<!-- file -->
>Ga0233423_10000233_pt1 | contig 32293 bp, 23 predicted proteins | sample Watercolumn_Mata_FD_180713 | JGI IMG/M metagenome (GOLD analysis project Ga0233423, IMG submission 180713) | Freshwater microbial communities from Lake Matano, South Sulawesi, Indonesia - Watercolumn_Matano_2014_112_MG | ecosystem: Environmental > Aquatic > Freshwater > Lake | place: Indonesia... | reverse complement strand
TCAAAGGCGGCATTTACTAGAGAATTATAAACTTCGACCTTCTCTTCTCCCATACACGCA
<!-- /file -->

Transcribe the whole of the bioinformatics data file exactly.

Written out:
>Ga0233423_10000233_pt1 | contig 32293 bp, 23 predicted proteins | sample Watercolumn_Mata_FD_180713 | JGI IMG/M metagenome (GOLD analysis project Ga0233423, IMG submission 180713) | Freshwater microbial communities from Lake Matano, South Sulawesi, Indonesia - Watercolumn_Matano_2014_112_MG | ecosystem: Environmental > Aquatic > Freshwater > Lake | place: Indonesia... | reverse complement strand
TCAAAGGCGGCATTTACTAGAGAATTATAAACTTCGACCTTCTCTTCTCCCATACACGCA